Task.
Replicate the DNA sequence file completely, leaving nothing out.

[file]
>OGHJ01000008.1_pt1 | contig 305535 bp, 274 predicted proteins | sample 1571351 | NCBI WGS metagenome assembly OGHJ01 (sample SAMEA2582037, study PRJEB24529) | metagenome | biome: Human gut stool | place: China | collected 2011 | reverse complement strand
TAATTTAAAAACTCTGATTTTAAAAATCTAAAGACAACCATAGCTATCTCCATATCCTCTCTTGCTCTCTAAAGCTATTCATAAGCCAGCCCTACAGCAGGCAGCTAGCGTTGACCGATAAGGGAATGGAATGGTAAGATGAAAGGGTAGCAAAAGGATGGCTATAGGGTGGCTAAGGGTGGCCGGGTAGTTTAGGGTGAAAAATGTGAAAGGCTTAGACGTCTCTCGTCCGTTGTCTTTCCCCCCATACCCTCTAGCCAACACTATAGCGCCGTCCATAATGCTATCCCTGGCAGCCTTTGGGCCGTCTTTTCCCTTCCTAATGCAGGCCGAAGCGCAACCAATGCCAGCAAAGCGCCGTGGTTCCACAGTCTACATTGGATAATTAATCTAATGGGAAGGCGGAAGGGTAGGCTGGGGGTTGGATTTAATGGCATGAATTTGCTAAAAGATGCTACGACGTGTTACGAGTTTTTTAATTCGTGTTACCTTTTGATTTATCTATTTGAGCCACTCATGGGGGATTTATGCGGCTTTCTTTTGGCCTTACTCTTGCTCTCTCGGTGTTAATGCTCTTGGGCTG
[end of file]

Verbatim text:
>OGHJ01000008.1_pt1 | contig 305535 bp, 274 predicted proteins | sample 1571351 | NCBI WGS metagenome assembly OGHJ01 (sample SAMEA2582037, study PRJEB24529) | metagenome | biome: Human gut stool | place: China | collected 2011 | reverse complement strand
TAATTTAAAAACTCTGATTTTAAAAATCTAAAGACAACCATAGCTATCTCCATATCCTCTCTTGCTCTCTAAAGCTATTCATAAGCCAGCCCTACAGCAGGCAGCTAGCGTTGACCGATAAGGGAATGGAATGGTAAGATGAAAGGGTAGCAAAAGGATGGCTATAGGGTGGCTAAGGGTGGCCGGGTAGTTTAGGGTGAAAAATGTGAAAGGCTTAGACGTCTCTCGTCCGTTGTCTTTCCCCCCATACCCTCTAGCCAACACTATAGCGCCGTCCATAATGCTATCCCTGGCAGCCTTTGGGCCGTCTTTTCCCTTCCTAATGCAGGCCGAAGCGCAACCAATGCCAGCAAAGCGCCGTGGTTCCACAGTCTACATTGGATAATTAATCTAATGGGAAGGCGGAAGGGTAGGCTGGGGGTTGGATTTAATGGCATGAATTTGCTAAAAGATGCTACGACGTGTTACGAGTTTTTTAATTCGTGTTACCTTTTGATTTATCTATTTGAGCCACTCATGGGGGATTTATGCGGCTTTCTTTTGGCCTTACTCTTGCTCTCTCGGTGTTAATGCTCTTGGGCTG